Monday, September 17, 2012

Hell's Hoods: The Bull

A river of blood arises from slaughterhouse and rendering plant runoff flowing through a maze of ditches and channels.  This is the Malebolge: the territory of an infernal crime family of the same name. Besides running the processing facilities for damaged souls, the Malebolge family promotes violent crimes and extortion on the Material Plane.

The family’s boss is the arch-devil Moloch. Whether dressed in a butcher’s apron or a suit, he’s imposing: a hulking figure with the head of a bull.  His upper body and head are skinless, and his horns and eyes are black as onyx.  Smoke periodically snorts from his nostrils. His shadow is thick and the color of congealing blood.

Combat: Moloch fights like a minotaur--and one of great strength.  He prefers to kill foes with his hands, horns, or hooves as opposed to weapons; He particularly disdains firearms.

Diabolical Abilities: Moloch’s presence can cause fear within a 20 ft. radius. He can cause pain in anyone he touches, but he only uses this to aid coercion or intimidation. Moloch has a special interest in drawing the young into the criminal life, and despite his horrific form, has an unusual affinity with adolescents.

Pacts: Moloch may be summoned by burning money (taken from another) within a circle drawn in blood on the floor of a meat locker. Moloch can cause an “accident” to happen to a place of business. He knows the location of any secreted stashes of money, and where the remains of any individual murdered and hidden on the prime material plane may be found.   

Sunday, September 16, 2012

The City by Gaslight

Weird Adventures presents the City and it’s world in the year 5888, an era of automobiles, machine guns, and jazz.  Of course, that’s not the only age when there’s adventure to be had:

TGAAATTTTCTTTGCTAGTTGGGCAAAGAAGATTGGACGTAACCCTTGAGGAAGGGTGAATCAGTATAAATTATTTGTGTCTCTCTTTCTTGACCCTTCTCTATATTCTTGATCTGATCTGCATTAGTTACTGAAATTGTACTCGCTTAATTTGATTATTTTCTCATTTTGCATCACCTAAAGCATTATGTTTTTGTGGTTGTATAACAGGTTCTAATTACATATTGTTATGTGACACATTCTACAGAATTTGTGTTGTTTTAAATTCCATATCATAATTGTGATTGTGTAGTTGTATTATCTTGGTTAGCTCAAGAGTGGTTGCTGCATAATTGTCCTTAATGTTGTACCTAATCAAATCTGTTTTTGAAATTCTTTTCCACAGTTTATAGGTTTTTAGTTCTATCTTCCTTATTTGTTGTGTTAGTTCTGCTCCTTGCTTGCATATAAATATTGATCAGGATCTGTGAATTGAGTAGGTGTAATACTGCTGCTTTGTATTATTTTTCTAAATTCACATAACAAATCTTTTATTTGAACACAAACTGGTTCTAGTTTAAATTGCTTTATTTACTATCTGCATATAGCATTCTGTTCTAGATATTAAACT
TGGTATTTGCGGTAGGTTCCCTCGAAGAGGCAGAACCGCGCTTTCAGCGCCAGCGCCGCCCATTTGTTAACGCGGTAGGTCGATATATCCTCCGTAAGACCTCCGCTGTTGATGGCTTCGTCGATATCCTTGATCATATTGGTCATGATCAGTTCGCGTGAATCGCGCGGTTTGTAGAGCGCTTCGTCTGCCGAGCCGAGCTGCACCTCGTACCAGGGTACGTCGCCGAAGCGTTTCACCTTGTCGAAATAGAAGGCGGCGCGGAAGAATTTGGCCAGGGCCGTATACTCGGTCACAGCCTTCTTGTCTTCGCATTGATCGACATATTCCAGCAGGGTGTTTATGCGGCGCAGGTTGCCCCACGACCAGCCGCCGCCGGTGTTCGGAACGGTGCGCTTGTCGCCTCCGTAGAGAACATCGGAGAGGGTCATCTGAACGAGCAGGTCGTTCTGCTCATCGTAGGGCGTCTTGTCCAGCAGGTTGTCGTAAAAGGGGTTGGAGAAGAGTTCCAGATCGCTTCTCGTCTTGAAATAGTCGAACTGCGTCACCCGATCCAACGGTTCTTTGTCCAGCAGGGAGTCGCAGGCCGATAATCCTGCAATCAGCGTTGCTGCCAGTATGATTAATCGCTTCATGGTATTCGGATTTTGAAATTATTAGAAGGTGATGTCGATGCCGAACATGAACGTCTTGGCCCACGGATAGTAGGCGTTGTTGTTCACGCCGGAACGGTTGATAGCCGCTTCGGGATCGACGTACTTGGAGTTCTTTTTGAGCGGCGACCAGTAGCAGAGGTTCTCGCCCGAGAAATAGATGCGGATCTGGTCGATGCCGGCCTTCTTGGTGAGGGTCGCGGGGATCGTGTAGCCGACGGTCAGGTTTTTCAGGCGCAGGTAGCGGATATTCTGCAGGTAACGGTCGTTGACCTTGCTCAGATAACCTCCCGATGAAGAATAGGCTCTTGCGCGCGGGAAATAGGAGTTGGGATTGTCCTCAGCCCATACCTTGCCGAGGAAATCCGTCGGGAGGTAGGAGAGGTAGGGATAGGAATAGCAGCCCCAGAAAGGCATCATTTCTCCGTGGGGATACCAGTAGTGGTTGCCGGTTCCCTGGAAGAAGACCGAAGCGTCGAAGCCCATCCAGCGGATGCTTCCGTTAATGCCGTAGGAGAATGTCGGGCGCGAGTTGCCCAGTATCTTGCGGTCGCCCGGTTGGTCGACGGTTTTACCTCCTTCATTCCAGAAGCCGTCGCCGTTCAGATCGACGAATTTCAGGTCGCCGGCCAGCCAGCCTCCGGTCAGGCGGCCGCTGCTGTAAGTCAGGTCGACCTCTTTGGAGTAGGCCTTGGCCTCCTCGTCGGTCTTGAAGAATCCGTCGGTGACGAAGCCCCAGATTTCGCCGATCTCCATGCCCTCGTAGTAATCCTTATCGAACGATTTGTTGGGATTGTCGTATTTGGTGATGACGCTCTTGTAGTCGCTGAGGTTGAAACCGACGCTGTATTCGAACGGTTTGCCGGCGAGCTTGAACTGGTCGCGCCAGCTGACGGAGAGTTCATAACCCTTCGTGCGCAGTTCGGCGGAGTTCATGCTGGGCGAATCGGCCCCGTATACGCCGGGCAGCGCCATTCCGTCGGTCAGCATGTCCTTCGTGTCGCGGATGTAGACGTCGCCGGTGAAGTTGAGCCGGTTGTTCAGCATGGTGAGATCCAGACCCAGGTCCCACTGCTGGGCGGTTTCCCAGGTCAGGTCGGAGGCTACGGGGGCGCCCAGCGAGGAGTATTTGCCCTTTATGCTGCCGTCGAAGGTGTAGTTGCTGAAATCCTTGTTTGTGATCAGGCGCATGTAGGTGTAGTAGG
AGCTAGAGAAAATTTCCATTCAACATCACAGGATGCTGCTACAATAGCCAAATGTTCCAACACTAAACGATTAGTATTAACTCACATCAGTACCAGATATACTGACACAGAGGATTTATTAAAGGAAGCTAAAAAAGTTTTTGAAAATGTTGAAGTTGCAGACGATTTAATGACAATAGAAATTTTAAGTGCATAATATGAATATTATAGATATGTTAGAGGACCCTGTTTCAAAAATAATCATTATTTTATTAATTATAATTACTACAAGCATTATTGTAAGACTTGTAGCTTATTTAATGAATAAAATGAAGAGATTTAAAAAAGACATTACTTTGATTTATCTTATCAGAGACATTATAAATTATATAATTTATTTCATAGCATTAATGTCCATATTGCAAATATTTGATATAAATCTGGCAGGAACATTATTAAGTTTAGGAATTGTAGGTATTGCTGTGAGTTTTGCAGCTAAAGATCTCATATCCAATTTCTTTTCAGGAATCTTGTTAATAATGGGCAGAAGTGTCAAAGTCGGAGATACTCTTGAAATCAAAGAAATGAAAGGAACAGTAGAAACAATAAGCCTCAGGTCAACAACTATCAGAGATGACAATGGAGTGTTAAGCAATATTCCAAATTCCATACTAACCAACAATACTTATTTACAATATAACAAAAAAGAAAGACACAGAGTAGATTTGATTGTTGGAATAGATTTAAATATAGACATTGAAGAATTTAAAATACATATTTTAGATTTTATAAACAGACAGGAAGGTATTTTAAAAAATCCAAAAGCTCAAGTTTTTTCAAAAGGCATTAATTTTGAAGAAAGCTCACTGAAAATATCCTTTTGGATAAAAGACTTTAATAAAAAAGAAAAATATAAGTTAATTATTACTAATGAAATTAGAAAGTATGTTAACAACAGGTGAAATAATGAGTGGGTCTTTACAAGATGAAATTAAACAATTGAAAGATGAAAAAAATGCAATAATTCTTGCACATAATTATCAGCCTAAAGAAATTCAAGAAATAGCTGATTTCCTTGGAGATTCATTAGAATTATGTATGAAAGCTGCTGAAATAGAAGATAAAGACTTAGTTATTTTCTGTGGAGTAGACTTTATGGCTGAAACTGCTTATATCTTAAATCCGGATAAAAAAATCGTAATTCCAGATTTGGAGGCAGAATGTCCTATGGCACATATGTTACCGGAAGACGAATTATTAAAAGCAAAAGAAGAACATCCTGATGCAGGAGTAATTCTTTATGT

Roughly a hundred years ago, alchemical gaslamps began to appear in the streets of the City. For about forty years, their flickering lights held sway--but banishing the night didn’t always banish the darkness.

The little wars in the South and West created battle-hardened veterans and  returned them to the streets of the City ,where times were hard and opportunities few. Political corruption was the order of the day.  Immigrants streamed from all over the world to be crammed into the most crowded slums in existence where disease and crime were rampant.

And then, of course, there were the monsters.

Foes: Serial killer thaumaturgists, street gangs, corrupt politicians and their cronies, mad inventors.

Media Inspirations: Film/TV: Copper, Gangs of New York, Sherlock Holmes, Vidocq, The Wild Wild West; Books: The Alienist, The Dante Club, The Devil in the White City, the John Silence stories, the Carnacki Ghost-Finder stories; Comic Books: Batman: Gotham by Gaslight, From Hell (the movie, too), League of Extraordinary Gentlemen, Weird Western Tales (2001).

Miscellaneous Inspirations: Jack the Ripper, Spring-Heeled Jack, Spiritualism,Steampunk.

Friday, September 14, 2012

The End is Near

The deadline for the Gimme Your Weird Adventures adventure seed contest draws nigh: Monday the 17th. So if you've been procrastinating, get those in!

For some further inspiration, here's Shane "Swords Against the Outer Dark" Mangus's great entry.

Thursday, September 13, 2012

Lenny Goes Undercover

In last nights Weird Adventures WaRP game on Google+, the gang followed up on some leads but were still left with no clear idea of who killed the body of the now disembodied brain William Carmody or kidnapped his fiancee.  Without Diabolico in attendance, they had no car, so that meant a lot of cab rides.

First, they crashed the Cobalt Club to check try to dig up something on industrialist Hew Hazzard, who Carmody had been working with. This involved overall wearing Lenny having to wear a coat and tie. Loone pretended to be a reporter out for an interview, but no headlines were made from his chat with Hazzard.

Next, Lenny went undercover to infiltrate Waxy Moldoon's gang.  He had impressed Two Teeth (a suboordinate) with his moxie last time and got offered a job. Lenny got a chance to prove himself in front of the boss by applying "harsh interrogation" to an Eisenmensch they had captured.  What did thaumatosurgically altered cyborgs from the Great War have to do with this?  Well, Waxy seemed to think they had the dodecahedron (or "dingus" as he called it).